It can then be reasoned that when the D.R.C. made their proposals through Mason in February 1890, they probably thought that other and more favourable tenders would have been made to the Government for the carrying out of the work – tenders which might have materially injured their existing railway. But finding that such was not likely to have occurred and knowing of the great advantage they had over other competitors, they thought that it was proper to have altered the terms which no doubt, had there been any competition they would have gladly agreed to.
If this was the reason behind the D.R.C.’s sudden change, then the Colonial Engineer was right when he stated in his report about the loss the Government would have incurred, were it to have undertaken the construction of the line and used the present line with ‘running powers’ over it, or purchase of it. Moreover, Section 129 of Ordinance 16 1846 (authorising the construction and maintenance of the existing railway) provided that the railway should not have been exempted from the provisions of an Act of Parliament, Order-in-Council or Ordinance related to the railways which would have in future been enforced in the Colony. This Ordinance also made it lawful for the Governor and Court of Policy to repeal, alter or amend any part of the Ordinance ‘without being responsible on that account to provide compensation or indemnity to the shareholders of the Company’.
The Governor was angry with the way the D.R.C. treated the offer of the Government based on their own proposals and the manner in which the Legislature of the Colony in their early years had advanced them large sums of the revenue to have enabled them to carry out the completion of the Georgetown-Mahaica link. As a result, the Governor stated that ‘should it have become necessary to obtain powers over the D.R.C. or purchase it, the Legislature would be quite justified in dealing with them with much leniency’.
By 1892, this was the state of the discussions between the Government and the D.R.C. additionally, the time for the creation of tenders was extended twice, and the deadlines were passed, therefore resolution no. 6 of the Combined Court, session 1890 became defunct. Therefore, the Governor had no choice but to offer to the D.R.C. certain concessions for the completion of the railway line from Mahaica-Blairmont. The concession indicated by the Governor was identical to the resolution no. 6 of the Combined Court, session 1890, simply explained, there was a deletion from sub-section “F” of clause 5, they altered clause 2, substituted after “contract” in line 2 “Demerara Railway Company and erased the other words down to “for” line 3, and deleted clause 6.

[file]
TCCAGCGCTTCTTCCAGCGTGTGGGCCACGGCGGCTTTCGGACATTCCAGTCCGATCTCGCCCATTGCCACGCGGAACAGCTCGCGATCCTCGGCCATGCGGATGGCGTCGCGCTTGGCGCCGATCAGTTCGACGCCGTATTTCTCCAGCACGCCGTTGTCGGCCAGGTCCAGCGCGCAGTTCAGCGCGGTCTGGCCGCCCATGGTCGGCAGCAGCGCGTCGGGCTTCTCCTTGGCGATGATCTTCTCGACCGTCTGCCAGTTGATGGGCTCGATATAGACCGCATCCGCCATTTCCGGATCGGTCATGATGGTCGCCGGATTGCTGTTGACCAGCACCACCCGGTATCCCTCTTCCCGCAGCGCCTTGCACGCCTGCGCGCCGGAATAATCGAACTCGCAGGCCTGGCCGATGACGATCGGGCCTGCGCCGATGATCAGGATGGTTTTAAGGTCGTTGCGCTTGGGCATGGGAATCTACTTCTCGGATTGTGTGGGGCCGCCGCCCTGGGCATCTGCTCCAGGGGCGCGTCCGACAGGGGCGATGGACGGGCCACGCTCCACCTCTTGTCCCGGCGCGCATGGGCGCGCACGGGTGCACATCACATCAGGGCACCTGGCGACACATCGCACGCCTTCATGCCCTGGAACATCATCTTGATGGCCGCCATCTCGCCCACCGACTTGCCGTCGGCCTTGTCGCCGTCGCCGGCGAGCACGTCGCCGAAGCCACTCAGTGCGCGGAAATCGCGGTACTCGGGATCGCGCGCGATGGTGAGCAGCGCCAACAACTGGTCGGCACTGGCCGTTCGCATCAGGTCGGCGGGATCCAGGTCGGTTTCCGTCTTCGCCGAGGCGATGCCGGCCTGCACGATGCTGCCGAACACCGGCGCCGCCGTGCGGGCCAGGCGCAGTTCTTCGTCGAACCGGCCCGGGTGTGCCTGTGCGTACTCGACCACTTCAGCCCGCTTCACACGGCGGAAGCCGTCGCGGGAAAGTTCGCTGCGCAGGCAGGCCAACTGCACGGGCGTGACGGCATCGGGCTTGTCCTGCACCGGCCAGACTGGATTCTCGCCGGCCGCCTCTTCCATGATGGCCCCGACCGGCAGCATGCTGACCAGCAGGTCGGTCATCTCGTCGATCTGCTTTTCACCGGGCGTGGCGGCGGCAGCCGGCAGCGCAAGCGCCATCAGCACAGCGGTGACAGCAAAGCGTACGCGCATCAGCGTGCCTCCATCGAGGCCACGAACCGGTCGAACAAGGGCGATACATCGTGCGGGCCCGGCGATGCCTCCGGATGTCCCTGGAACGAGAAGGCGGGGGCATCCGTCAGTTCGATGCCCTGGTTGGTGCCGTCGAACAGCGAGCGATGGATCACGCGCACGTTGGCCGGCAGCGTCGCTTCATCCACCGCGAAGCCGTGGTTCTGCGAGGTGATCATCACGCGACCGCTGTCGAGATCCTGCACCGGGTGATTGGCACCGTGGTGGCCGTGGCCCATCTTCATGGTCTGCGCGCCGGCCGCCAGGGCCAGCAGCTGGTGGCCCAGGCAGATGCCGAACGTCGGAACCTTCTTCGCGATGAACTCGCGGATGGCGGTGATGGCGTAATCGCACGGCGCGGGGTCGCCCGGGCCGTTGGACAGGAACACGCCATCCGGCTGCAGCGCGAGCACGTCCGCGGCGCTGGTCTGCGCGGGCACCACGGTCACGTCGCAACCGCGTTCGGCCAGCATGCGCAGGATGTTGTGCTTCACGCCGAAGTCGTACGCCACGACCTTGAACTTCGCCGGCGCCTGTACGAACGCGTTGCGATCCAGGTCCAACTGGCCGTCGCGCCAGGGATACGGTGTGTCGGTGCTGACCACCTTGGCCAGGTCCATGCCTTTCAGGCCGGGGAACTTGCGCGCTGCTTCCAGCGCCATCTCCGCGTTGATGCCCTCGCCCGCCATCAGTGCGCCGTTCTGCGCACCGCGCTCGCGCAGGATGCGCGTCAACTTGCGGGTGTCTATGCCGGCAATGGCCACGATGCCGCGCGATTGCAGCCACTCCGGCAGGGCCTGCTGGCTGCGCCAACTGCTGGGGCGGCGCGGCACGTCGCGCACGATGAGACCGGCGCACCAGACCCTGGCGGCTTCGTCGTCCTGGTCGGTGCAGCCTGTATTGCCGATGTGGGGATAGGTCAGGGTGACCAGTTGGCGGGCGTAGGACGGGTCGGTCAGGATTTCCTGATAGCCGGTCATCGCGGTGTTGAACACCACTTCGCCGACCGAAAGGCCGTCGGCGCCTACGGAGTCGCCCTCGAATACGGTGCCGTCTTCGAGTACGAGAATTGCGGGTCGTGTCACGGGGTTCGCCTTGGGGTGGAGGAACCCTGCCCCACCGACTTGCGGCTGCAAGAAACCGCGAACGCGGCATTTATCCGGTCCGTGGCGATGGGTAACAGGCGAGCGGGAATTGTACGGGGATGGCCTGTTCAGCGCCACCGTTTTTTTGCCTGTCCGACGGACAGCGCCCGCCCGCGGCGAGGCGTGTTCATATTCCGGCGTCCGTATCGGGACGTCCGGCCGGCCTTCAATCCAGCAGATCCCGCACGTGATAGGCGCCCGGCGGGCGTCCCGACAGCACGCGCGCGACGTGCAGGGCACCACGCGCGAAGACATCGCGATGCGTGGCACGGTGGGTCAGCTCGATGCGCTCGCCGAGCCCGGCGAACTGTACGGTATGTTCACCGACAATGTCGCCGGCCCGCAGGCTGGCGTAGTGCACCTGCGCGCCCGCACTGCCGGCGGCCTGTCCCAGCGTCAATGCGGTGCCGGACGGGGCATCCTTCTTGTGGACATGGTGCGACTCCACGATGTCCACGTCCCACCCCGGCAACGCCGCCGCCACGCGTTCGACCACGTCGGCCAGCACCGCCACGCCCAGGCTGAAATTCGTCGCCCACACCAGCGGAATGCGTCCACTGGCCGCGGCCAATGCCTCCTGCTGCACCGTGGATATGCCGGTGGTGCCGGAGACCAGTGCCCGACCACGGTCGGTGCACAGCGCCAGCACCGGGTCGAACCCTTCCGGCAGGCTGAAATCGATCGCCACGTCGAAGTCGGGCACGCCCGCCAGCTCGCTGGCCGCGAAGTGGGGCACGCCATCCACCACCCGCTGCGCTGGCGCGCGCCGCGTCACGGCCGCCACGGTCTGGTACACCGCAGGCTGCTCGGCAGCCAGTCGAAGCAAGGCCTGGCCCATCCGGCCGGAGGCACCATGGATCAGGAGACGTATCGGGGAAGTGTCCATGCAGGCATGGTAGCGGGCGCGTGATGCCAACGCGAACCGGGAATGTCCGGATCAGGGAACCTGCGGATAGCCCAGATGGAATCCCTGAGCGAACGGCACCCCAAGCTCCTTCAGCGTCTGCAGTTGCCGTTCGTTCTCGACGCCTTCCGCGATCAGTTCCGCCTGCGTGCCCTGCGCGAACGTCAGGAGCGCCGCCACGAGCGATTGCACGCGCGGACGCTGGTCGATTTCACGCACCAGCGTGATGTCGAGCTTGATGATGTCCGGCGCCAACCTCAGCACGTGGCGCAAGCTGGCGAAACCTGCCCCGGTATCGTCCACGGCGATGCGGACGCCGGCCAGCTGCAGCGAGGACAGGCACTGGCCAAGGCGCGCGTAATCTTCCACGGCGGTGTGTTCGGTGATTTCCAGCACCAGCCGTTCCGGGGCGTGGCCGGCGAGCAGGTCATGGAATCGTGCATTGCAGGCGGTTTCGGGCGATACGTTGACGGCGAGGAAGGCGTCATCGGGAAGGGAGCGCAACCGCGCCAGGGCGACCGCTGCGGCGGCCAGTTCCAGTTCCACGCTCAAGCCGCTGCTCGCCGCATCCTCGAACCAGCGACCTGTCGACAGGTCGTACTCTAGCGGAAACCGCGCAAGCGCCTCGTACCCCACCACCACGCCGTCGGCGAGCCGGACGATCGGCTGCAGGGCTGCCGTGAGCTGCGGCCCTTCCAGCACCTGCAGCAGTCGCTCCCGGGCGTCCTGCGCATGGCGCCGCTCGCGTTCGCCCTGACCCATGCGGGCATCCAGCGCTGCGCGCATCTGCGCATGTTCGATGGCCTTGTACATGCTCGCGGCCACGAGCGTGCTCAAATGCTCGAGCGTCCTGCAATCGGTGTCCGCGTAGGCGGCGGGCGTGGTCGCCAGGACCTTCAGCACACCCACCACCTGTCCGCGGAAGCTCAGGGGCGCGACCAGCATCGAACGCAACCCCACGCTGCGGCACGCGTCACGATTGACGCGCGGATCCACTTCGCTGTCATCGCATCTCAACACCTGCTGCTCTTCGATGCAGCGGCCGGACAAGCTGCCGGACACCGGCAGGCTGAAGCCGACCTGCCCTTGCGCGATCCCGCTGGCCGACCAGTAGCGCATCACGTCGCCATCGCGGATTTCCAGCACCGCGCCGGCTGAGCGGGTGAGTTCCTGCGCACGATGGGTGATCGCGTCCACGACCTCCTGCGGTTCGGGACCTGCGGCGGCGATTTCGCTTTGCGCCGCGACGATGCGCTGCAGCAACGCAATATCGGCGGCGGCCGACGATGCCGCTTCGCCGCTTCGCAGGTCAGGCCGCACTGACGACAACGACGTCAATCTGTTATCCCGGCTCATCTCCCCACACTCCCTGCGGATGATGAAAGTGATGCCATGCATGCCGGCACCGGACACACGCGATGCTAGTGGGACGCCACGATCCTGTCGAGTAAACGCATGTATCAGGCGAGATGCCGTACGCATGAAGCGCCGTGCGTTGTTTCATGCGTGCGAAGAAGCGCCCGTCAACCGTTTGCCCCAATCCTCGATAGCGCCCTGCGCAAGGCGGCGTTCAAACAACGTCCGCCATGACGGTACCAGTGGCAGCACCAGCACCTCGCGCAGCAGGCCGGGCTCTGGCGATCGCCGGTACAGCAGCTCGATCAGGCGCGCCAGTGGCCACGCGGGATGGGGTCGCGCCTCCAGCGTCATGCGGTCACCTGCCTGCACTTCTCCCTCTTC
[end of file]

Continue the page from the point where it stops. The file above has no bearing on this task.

After these changes nothing seemed to have been done, and as a result a one man crusade was launched by a financial representative in the Combined Court, Neil Mc Kinnon for the continuation of this railway link. He gave notice of the following question in December 1892 “Do the government intend, when drafting the contract for the building of the railway from Mahaica to Blairmont, to insert a clause to the effect that the work shall be commenced at both ends simultaneously?” One week later Mc Kinnon asked that his notice be addressed by the Court but the Secretary of State announced that his suggestion would have been dealt with at the next sitting of the Court.
Mc Kinnon continued asking the Court of Policy several questions including (a) if any tenders were received for the construction of the Mahaica-Blairmont Railway (b) whether any negotiations were ongoing with the Demerara Railway Company and the Government with respect to the Mahaica-Blairmont Railway (c) did the government intend to modify the terms of their advertisement for tenders and thus to secure to the inhabitants of the Colony the establishment of the railway scheme – and carry out the resolution passed by the Court in 1890. He was not in agreement with the changes to the resolutions. These questions continued to be asked at every session in which Mc Kinnon attended, even though he was met with silence or promises.